Take Charge of Your Health Today: Stopping the disease of violence


At the University of Pittsburgh, Professor Richard Garland, Behavioral and Community Health Sciences (BCHS), believes our country suffers from the disease of violence and he’s made it his mission to foster collaboration that can help stop its transmission in Pittsburgh. 

In addition to teaching courses at Pitt, Richard serves as the Director of the BCHS Center for Healthy Equity’s Violence Preventive Initiative. He oversees training, data collection, outreach efforts and more — all aimed at reducing crime and violence through structural invention that includes helping formerly incarcerated Black men and women re-enter their communities and avoid re-arrest.

It’s a formidable task. Two out of every three people released from U.S. prisons are rearrested for a new offense. About 50% of those individuals are reincarcerated within 3 years. In Pennsylvania, that percentage is 63%.

Initiatives include:

Reimagine ReEntry

Launched three years ago as a separate non-profit, Reimage ReEntry offers support to people returning to Allegheny county after serving their sentences. Richard and his team walk alongside these men and women as they face systemic employment, education, and other barriers that are even more difficult to deal with as parolees.

“We coach and mentor,” Richard explains. “We offer mental health services, workforce development and training, family reunification support, and housing assistance. Thanks to numerous community partnerships that provide funding, we’re able to give these men and women opportunities. Opportunity is the key to staying out of prison. When you have the freedom to choose from healthy options, you feel more empowered and in control.”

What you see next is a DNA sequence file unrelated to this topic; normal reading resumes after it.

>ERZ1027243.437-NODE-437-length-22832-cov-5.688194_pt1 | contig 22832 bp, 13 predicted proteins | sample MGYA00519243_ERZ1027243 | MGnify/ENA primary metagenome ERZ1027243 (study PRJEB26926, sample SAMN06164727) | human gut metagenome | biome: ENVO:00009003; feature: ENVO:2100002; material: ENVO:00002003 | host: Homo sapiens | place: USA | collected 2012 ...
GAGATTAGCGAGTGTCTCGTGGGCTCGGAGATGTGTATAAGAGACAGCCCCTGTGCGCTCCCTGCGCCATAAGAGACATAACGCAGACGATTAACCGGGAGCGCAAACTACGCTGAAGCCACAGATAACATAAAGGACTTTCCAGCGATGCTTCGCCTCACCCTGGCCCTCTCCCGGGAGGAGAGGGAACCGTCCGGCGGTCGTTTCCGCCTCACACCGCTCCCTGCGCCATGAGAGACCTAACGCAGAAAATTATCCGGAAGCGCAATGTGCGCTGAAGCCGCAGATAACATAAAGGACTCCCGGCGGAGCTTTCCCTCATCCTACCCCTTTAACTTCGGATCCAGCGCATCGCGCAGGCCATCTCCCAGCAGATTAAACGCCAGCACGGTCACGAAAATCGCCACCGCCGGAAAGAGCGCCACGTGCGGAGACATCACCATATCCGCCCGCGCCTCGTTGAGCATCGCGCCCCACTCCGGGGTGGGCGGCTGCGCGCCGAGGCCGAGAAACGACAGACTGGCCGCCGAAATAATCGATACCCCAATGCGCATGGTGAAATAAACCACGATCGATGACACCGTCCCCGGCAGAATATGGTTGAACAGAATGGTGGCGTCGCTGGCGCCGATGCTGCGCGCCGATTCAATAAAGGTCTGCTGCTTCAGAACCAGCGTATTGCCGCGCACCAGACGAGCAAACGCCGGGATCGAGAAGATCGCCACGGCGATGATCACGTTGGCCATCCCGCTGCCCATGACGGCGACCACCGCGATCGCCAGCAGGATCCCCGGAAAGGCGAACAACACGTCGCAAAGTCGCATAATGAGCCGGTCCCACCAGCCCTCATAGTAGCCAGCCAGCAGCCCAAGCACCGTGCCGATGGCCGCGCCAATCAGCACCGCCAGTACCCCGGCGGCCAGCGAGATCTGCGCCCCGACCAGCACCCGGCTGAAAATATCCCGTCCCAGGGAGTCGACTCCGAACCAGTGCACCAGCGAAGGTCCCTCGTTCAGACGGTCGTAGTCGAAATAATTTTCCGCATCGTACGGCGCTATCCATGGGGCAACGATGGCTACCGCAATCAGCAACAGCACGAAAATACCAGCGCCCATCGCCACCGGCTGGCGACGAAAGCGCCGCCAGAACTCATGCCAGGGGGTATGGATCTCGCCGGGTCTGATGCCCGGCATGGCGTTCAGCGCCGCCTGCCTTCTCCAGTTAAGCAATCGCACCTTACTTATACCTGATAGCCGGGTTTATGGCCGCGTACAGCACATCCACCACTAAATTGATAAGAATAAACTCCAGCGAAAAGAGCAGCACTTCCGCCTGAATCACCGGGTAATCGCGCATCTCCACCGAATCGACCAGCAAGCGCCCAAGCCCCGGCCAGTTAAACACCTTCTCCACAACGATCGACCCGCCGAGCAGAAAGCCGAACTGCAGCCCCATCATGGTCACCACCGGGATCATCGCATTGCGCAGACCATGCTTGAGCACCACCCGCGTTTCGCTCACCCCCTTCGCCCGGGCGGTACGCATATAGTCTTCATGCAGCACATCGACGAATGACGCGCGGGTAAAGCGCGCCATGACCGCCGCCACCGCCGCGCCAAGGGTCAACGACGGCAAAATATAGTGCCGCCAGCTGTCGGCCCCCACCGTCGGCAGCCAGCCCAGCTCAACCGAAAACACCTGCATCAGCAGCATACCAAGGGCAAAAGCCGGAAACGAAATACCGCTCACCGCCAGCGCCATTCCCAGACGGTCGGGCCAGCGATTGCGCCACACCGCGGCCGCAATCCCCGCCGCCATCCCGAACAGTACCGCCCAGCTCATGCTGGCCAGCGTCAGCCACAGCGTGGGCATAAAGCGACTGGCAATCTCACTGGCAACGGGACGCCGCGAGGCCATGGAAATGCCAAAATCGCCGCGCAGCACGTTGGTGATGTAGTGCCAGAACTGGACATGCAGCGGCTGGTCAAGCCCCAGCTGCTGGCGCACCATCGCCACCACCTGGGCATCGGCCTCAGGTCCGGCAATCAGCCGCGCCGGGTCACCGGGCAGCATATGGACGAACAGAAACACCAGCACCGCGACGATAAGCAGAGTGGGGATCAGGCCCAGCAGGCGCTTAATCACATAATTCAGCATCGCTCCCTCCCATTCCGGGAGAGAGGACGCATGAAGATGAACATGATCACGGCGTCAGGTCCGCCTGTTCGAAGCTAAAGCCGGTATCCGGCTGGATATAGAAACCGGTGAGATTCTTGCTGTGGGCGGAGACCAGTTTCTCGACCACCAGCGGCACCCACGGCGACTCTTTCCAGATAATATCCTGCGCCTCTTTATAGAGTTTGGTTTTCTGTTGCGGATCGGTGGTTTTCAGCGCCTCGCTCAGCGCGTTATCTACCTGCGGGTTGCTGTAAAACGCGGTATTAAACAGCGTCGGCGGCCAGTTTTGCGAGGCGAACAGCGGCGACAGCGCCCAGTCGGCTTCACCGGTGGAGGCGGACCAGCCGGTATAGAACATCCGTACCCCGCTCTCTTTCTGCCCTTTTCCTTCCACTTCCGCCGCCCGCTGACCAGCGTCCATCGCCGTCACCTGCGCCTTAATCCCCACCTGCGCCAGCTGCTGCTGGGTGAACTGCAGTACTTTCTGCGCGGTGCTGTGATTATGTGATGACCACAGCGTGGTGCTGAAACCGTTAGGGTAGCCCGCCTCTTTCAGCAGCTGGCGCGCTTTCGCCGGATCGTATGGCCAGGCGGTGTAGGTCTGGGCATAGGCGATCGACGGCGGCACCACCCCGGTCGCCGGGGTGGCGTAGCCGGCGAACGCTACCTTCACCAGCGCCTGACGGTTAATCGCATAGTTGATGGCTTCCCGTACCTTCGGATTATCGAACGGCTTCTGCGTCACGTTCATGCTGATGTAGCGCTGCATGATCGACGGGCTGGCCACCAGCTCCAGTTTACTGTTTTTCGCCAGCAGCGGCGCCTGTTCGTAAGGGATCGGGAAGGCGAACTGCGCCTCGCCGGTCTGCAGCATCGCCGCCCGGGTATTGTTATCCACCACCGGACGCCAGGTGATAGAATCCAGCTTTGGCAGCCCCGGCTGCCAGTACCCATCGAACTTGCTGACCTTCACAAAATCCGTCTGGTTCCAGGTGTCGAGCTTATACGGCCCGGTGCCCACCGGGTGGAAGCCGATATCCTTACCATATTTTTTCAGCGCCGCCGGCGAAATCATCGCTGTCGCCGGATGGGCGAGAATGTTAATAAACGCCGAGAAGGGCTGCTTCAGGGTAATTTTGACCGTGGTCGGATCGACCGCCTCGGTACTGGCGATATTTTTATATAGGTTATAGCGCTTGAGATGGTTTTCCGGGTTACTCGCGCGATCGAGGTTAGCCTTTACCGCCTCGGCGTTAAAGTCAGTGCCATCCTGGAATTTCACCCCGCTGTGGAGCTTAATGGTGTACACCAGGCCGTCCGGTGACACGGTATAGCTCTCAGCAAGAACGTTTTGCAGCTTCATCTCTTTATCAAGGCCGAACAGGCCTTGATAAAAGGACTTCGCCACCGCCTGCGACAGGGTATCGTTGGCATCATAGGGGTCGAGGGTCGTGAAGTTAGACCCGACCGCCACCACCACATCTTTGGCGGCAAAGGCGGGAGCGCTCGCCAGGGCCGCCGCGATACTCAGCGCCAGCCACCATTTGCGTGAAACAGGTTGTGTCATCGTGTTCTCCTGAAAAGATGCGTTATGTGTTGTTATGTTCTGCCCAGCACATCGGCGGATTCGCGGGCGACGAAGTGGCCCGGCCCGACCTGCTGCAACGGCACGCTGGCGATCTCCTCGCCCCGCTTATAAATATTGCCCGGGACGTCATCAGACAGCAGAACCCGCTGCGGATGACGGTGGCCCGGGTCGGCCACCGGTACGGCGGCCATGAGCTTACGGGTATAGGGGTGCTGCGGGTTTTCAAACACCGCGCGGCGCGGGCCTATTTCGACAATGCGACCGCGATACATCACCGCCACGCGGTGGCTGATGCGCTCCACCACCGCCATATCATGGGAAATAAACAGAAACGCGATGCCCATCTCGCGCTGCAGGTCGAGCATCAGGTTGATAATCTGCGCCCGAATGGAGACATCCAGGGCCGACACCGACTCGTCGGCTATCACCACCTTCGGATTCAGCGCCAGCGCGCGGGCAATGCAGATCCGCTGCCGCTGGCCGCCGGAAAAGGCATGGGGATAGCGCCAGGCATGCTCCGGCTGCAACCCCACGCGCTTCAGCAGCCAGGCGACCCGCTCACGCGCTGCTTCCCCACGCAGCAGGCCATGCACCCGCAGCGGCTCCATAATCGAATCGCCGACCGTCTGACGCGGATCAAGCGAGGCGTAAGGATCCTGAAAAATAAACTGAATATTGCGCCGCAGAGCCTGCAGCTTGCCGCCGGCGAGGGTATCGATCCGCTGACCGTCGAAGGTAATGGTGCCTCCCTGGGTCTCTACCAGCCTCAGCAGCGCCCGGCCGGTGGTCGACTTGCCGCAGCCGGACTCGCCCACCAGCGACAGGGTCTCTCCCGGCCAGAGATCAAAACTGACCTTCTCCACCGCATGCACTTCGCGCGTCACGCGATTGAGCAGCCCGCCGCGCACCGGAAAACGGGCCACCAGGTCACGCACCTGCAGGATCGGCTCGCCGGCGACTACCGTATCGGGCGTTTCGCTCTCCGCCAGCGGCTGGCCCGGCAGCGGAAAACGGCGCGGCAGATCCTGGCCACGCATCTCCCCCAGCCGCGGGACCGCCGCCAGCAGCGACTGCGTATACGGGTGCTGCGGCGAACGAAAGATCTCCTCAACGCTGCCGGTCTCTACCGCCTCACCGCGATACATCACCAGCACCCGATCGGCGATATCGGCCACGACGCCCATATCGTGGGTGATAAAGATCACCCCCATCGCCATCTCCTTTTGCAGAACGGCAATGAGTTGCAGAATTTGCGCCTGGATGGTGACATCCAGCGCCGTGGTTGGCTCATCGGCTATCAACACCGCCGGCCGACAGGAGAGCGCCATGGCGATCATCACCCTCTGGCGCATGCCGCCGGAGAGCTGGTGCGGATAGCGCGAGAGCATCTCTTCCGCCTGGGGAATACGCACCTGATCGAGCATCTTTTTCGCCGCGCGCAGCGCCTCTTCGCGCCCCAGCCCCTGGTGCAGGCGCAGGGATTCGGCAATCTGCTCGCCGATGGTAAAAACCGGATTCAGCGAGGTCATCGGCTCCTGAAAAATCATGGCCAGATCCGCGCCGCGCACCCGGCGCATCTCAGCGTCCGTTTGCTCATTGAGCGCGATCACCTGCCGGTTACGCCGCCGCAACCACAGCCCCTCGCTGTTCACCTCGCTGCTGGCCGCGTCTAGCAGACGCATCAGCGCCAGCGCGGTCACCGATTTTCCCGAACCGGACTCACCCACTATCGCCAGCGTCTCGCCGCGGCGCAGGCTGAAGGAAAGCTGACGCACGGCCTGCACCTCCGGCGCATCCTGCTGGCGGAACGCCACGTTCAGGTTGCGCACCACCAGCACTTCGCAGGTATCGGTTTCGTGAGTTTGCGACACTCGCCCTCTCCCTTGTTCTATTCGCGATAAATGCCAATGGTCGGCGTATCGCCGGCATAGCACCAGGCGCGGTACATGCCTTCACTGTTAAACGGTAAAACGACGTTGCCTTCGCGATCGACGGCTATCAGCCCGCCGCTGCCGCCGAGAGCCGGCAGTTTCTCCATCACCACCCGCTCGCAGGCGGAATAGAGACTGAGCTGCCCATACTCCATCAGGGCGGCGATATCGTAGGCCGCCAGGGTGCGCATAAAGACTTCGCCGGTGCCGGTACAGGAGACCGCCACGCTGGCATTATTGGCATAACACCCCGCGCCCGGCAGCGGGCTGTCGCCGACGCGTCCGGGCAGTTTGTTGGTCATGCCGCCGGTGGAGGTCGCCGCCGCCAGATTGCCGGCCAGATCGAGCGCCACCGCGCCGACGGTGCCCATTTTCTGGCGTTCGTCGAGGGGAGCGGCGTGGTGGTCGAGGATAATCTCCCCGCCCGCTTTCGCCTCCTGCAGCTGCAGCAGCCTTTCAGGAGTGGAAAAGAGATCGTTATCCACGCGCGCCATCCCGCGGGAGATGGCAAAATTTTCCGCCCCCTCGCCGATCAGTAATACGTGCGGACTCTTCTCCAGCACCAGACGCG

CommUnity Hospital Violence Intervention Project (formerly known as G.R.I.P.S.)

CommUnity HVIP recruits firearm assault survivors from hospital sites and offers them case management and social support for six months. The goal is to prevent re-injury and criminal involvement.

During a participant’s sponsorship, Richard and his team help the individual create and achieve goals, such as training for and finding employment and completing a GED.

Homicide Review

Since 2012, the Homicide Review program has been doing just that: Keeping track of, gathering data about, and analyzing Pittsburgh’s homicides to identify trends and patterns, especially neighborhood dynamics associated with violence.

The goal is to use this information to develop intervention strategies for reducing our city’s homicide rate, which increased 54% from 2019 to 2020. The data includes what a typical homicide looks like in Allegheny county.

Richard, who’s dedicated his life to preventing violence, believes he’s setting an example for younger crusaders. As a young man from Philly, Richard served more than 23 years in various forms of incarceration before reclaiming his self-worth with help from members of MOVE whom he met in Philadelphia’s Holmesburg Prison.

“They made me who I am, these older inmates who mentored me,” he explains. “Now I’m older and it’s my responsibility to help put these young people on a healthier path.”

Richard adds, “Our community must come together to prevent violence through collaboration. Violence is not a Black thing or a white thing. It’s not a rich thing or a poor thing. It’s become an American thing. When you can be shot simply for turning around in somebody’s driveway or knocking on the wrong door in somebody’s neighborhood, it’s time for change.”


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